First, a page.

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Building and Refining the Notarize Webhook Listener Service

As Notarize automates more of its back-end processes, some areas have proven more difficult to cleanly automate. That's where webhooks come in.
Samuel Holland
March 17, 2021
5 min

Like all companies in the tech space, Notarize has the ongoing challenge of balancing agility. On one hand, we need to push out new features as quickly as possible. On the other hand, we have to ensure a high level of quality and stability, and maintain the contract with our customers that our solutions will simply work, effectively and consistently.

Ensuring this balance is a job for the entire organization. As a Senior Quality Assurance (QA) Engineer, it’s something I think about every day.

One of the major transitions that we have made in our QA process at Notarize has been a transition from a completely manual regression process – where humans are mimicking user paths to test our software before each release – to a highly automated one. The benefits of automation are numerous, and we’ve already made huge strides towards reducing the amount of breaking bugs that get into our release candidates.

The QA team has largely shifted from a team that does repetitive testing of the entire product, hoping to find something before it gets out to our end users, to a true engineering team responsible for the health and maintenance of the robots that do the bulk of our testing. It’s been a real game-changer for us, as it has been for many other companies.

As great as automated testing is, there are some areas of our product that have proven more difficult to cleanly automate. These areas usually rely on something more than direct feedback from our web interface or external APIs. One of these is webhooks.

What is a webhook?

A webhook is a proactive API message that is sent out by a service to inform a client that some process has been completed, so that the client does not have to continually query the service’s API for up-to-date information.

At Notarize, we use webhooks with our business and real estate clients to inform them when the status of a notarization or eSign transaction has changed. This happens when a transaction has been “created,” then when it is “sent,” and finally when it is “completed.”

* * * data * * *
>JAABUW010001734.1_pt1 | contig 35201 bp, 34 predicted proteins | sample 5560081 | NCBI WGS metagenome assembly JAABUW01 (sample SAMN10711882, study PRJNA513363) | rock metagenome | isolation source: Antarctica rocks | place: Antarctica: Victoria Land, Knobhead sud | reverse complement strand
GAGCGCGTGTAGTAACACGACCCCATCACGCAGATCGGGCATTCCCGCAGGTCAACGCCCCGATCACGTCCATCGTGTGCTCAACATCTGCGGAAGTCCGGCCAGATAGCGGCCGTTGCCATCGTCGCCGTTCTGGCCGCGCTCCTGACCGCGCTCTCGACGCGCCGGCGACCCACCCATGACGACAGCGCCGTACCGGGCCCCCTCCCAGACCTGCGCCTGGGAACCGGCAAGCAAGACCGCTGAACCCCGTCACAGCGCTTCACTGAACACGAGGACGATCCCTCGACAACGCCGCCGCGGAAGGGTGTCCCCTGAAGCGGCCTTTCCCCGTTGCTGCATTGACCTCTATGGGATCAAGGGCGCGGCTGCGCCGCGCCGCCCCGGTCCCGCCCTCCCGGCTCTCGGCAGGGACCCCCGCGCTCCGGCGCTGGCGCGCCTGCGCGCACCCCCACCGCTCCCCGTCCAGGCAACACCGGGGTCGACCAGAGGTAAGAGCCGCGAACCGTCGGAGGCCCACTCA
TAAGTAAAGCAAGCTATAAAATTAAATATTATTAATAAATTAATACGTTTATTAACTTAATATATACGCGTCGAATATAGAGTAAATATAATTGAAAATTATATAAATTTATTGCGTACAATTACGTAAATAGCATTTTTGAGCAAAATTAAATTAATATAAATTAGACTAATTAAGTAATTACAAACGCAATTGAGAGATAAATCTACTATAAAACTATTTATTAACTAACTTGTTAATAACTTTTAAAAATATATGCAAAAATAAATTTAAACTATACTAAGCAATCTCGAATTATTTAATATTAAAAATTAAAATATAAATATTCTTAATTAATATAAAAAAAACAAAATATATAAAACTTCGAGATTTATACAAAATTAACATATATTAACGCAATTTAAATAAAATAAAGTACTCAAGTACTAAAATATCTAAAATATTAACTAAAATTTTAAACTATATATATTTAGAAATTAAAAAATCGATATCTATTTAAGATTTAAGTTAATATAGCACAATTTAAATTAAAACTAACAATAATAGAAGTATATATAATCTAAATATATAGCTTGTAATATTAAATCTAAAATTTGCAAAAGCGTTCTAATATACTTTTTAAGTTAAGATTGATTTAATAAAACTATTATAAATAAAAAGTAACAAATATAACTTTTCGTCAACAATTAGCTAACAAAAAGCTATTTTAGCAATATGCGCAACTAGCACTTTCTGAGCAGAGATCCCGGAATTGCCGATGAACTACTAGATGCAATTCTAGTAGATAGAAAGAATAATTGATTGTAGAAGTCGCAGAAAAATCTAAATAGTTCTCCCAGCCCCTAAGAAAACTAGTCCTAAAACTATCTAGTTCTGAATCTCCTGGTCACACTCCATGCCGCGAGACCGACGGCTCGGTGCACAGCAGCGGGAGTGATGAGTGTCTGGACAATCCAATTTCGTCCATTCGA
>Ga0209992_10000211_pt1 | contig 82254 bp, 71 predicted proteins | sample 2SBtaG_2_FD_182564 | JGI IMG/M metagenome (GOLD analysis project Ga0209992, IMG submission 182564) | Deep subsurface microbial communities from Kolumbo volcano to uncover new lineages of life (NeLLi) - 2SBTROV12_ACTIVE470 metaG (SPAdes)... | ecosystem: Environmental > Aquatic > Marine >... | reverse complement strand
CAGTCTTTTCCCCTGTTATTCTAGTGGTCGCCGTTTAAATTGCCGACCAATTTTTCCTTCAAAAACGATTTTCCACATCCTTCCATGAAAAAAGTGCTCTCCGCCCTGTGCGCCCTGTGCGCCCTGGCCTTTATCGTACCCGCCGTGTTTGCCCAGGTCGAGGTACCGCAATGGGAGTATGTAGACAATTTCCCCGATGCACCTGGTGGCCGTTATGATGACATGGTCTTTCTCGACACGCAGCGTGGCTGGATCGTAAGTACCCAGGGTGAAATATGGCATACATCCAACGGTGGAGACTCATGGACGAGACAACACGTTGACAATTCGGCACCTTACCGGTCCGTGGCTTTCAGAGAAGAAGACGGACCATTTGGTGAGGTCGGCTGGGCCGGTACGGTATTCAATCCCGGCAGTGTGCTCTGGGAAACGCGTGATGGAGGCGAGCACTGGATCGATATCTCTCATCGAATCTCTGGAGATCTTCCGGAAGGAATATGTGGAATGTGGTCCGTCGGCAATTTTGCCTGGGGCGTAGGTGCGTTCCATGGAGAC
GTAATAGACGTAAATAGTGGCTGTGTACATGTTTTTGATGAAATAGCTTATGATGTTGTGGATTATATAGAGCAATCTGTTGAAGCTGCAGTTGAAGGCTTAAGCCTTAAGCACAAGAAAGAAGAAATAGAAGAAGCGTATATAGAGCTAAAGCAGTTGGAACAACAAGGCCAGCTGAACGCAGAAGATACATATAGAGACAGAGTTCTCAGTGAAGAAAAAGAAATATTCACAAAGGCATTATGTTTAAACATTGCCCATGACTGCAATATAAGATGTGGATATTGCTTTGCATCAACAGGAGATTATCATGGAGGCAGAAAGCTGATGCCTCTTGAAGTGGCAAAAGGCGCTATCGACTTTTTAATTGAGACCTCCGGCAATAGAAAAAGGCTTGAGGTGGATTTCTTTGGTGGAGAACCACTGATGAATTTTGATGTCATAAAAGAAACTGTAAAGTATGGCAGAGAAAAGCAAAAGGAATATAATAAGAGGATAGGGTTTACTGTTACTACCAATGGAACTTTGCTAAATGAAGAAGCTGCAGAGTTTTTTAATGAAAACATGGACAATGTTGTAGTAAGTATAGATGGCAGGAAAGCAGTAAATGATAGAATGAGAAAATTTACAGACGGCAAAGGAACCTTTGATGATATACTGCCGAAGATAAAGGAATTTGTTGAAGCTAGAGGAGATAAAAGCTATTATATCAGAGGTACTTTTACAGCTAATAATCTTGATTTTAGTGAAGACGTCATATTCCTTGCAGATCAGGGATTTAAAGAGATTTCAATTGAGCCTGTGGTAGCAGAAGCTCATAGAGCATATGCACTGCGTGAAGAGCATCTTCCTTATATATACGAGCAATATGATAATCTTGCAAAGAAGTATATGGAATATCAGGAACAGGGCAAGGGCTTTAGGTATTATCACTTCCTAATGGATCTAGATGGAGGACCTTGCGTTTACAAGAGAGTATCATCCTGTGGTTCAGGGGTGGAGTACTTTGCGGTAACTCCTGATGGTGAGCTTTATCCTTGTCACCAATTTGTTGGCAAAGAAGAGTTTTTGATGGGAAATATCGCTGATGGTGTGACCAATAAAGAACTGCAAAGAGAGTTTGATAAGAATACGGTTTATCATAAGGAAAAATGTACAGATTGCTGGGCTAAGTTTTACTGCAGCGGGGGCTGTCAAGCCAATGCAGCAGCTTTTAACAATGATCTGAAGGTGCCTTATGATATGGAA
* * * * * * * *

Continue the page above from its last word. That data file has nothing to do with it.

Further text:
Clients integrated with our API use these webhooks to keep track of their transactions as they move through their lifecycle, and rely on them for effective functioning of their internal systems. From a quality perspective, this is a feature we want to protect from breaks that happen during new releases.

Creating an automated webhook listener

When the Notarize QA Team first started testing webhooks, it was completely manual. Since webhooks are set for an organization using our external API, we set up a Postman library with API calls to set the webhook for a specific listening service.

The first service we used was RequestBin, which provided us with a unique URL where we could send our webhooks, along with a web portal that we could use to look at what was sent.

This worked, but was clunky. RequestBin explicitly designed its individual storage buckets to be highly ephemeral. Users could not rely on them to stick around, and URLs might expire in the middle of a test transaction. RequestBin is a free and very useful service, but it wasn’t ideal for our use case.

The next tool we used was Runscope. We used this tool to run a suite of automated contract tests against our external REST API until we brought our external API testing stack in-house.

Runscope provided functionality similar to RequestBin, with the added benefit of being more reliable and less ephemeral when it came to the longevity of the our webhook payloads. However, once we brought our API end-to-end testing into our codebase – allowing us to test the actual behavior of our APIs through real API requests – Runscope became an unnecessary expense.

Our final third-party request bucket was Beeceptor, which had many similarities to RequestBin, but we generally found it more reliable.